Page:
There’s no nicer noise than my mailbox opening and closing when I’m waiting for something I’ve ordered to show up in the mail. A few posts ago I mentioned winning an eBay auction for the first time in a while. The auction was for Soul Blazer, the first game in a SNES trilogy in which Illusion of Gaia (Illusion of Time in other areas) and Terranigma are the game’s successors. Talk about a trio of pure awesomeness!
This trilogy first came to my attention when I was visiting with some family last summer. My cousin owns most of the SNES RPG library (I’m honestly extremely jealous of him), and as I was talking about my quest to procure many of the great SNES RPGs and enjoy them for the first time, he mentioned that his favourite game on the system was Illusion of Gaia. It wasn’t a game I’d ever heard of as this was back in my early days of researching all the SNES RPGs, so I started to do a little digging. After reading many reviews and liking what I saw, I eventually ordered a copy from eBay. Then, out of nowhere, I found a complete boxed copy of the game at the local thrift store and scooped that up. I didn’t dive in right away though. I didn’t want to start Illusion of Gaia until I could get my hands on the other two games. I like to try to play a series of games close together if I can.
Terranigma was next on my list. Knowing that it had never had a North American release made it a little more cost effective to buy since many report the game as one of the best RPGs of all time. If that is truly the case, an authentic North American release of the cartridge would have probably been close in price to the likes of Chrono Trigger and Earthbound ($190-$300). A reproduction cartridge with an English translation was available on the Game Reproductions website with the PAL version’s label art for about $60 CAD. The game looks and plays wonderfully. For Canadians reading, if you want to buy from this site, just be aware that shipping can get a bit complicated. The person running the site is really great to work with, and we were able to find a solution. It’s best to inquire before you buy!
The last of the lot to get was Soul Blazer. The first time I looked up pricing for the game, I was honestly shocked. It was almost $100, which was double or triple what I had paid for loose copies of the other two games in the bunch. I didn’t feel ready to pay that kind of money when everyone was telling me that the latter two games in the trilogy were better and had cost me far less. At the last swap, I had seen several copies of Soul Blazer priced at $100 and up and had felt a little discouraged. Upon returning home and perusing eBay for a sliver of hope for a price drop, I fought to the death with an auction sniper (I’m assuming the other person died figuratively from the brilliance of my win, of course) and came away with the game for $86, a price that included ludicrous shipping costs to Canada. This might not seem like a tremendous discount, but it’s the cheapest I’ve ever seen this game. Who knows. The price of games might plummet tomorrow, but I don’t like passing up on opportunities when they present themselves. I invest in games to keep them forever so the cost never feels wasted.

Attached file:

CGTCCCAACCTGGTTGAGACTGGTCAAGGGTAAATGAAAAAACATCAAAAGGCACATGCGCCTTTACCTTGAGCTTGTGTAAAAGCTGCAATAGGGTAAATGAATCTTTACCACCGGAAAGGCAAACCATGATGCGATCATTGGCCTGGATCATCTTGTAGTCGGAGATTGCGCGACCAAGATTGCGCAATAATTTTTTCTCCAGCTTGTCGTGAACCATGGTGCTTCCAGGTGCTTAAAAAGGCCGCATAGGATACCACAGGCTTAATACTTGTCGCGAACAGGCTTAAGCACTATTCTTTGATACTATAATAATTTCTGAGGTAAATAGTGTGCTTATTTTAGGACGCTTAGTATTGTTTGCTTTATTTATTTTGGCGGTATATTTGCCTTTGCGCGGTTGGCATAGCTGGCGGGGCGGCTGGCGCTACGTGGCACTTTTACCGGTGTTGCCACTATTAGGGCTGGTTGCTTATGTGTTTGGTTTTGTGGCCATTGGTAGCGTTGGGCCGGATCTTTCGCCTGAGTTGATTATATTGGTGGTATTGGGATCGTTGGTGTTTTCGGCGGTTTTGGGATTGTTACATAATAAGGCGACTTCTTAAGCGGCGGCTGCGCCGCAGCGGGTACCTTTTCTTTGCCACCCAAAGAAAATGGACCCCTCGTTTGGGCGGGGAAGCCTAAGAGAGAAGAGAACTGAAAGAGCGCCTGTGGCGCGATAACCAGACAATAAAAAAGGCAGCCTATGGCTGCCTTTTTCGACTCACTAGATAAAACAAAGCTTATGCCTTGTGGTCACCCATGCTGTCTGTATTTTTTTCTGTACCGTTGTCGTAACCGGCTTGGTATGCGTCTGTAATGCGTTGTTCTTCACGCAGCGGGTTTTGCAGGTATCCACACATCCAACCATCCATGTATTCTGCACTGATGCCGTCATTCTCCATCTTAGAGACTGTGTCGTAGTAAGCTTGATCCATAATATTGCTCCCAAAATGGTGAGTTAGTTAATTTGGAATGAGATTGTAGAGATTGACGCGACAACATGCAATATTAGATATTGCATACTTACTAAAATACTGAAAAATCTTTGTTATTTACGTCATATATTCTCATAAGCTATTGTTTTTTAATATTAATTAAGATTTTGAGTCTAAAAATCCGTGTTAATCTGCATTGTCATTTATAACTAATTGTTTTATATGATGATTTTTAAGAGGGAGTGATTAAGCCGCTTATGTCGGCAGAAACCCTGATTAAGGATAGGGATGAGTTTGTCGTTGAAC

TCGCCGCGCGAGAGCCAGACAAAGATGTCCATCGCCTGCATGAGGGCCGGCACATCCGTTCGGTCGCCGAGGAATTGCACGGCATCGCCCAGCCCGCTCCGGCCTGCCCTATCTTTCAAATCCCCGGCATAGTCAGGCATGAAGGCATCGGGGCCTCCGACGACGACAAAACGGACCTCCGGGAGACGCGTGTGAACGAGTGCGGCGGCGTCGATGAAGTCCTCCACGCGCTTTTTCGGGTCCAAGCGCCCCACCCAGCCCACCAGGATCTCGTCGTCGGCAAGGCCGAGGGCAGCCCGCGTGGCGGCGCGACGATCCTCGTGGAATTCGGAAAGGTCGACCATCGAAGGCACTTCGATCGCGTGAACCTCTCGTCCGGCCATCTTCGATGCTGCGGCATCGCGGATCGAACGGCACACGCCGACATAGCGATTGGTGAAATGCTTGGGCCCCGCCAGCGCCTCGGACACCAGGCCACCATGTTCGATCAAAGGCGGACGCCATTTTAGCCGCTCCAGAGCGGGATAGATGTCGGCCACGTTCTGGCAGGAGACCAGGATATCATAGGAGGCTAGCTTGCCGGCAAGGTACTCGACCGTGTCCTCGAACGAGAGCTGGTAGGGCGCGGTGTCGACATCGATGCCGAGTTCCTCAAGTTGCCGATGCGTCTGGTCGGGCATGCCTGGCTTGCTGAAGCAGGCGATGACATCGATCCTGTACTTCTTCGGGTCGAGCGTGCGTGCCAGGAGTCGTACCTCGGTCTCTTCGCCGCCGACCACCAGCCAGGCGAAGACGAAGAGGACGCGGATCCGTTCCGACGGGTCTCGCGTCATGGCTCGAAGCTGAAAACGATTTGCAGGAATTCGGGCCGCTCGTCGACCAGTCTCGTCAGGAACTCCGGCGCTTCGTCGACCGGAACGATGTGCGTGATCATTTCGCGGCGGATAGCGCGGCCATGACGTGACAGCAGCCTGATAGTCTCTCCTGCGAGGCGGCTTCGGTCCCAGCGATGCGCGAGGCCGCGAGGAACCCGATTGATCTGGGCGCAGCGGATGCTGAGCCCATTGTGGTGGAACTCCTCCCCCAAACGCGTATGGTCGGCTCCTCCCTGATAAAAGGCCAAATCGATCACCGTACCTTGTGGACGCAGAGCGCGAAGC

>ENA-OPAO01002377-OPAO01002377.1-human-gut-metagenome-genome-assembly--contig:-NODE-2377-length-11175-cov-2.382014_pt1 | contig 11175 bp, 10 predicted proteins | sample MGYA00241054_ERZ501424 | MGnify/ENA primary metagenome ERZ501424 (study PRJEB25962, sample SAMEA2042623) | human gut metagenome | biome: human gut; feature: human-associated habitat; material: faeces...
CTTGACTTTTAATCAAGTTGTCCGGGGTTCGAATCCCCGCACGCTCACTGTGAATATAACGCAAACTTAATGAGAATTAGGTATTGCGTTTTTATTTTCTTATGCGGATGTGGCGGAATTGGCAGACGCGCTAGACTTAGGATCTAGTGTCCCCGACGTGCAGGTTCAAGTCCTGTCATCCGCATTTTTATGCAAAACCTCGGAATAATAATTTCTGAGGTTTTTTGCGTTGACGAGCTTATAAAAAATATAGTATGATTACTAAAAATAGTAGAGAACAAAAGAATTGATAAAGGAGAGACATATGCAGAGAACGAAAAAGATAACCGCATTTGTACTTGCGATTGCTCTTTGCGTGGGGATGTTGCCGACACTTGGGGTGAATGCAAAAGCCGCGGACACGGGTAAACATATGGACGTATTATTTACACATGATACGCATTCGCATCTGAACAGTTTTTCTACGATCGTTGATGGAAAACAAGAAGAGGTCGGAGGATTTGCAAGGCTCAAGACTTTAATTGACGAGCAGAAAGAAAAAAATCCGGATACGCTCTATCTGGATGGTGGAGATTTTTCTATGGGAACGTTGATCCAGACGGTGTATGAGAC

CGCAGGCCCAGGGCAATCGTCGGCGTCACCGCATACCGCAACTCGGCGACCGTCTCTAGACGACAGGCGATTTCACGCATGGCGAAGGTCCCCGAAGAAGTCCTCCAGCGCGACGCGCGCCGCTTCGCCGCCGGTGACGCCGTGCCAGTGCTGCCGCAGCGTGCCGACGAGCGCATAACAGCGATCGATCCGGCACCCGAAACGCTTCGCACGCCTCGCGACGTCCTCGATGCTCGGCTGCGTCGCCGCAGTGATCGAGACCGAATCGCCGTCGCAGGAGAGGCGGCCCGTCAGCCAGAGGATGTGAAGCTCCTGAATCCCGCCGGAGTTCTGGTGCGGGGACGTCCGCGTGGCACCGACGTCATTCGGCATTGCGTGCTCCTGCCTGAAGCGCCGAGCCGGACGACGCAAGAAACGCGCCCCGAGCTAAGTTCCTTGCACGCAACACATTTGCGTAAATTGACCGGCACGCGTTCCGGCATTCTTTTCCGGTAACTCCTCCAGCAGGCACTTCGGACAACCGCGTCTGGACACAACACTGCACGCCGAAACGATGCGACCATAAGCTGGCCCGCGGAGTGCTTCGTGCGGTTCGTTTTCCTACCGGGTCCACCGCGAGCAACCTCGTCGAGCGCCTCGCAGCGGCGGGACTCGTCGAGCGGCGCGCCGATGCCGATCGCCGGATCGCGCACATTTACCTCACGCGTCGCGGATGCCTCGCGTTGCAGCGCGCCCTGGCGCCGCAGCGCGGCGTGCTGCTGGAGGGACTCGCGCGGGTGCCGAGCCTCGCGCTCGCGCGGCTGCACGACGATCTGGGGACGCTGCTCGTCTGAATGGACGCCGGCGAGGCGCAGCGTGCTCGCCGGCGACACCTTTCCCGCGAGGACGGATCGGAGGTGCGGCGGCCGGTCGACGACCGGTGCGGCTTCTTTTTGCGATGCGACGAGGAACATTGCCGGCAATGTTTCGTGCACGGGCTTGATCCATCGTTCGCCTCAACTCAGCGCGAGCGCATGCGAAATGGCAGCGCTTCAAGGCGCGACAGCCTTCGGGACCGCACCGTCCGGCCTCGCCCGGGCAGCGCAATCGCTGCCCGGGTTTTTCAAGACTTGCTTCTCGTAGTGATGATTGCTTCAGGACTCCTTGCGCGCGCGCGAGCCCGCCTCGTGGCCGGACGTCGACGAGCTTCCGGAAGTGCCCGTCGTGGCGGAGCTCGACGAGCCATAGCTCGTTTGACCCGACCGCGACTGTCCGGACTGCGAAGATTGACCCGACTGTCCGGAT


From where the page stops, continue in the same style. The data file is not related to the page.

After all that, here is a photo of the trilogy: Soul Blazer, Illusion of Gaia, and Terranigma.
I’ve heard such great things about all these games. Knowing that Illusion of Gaia is my cousin’s favourite will make it special for me to play through. His opinion matters immensely since he is an extremely seasoned SNES RPG player and knows what is good and what isn’t so good. I am also tickled by the fact that Quintet, the video game developing company that oversaw these three games, was also responsible for other notable SNES works like Actraiser 1 and 2 and Robotrek. Those last three games have made it onto my list for the next swap, so hopefully I will find them. I think there are only two more swaps left until next spring, so I’m hoping to make the most of them both!
Thanks for reading!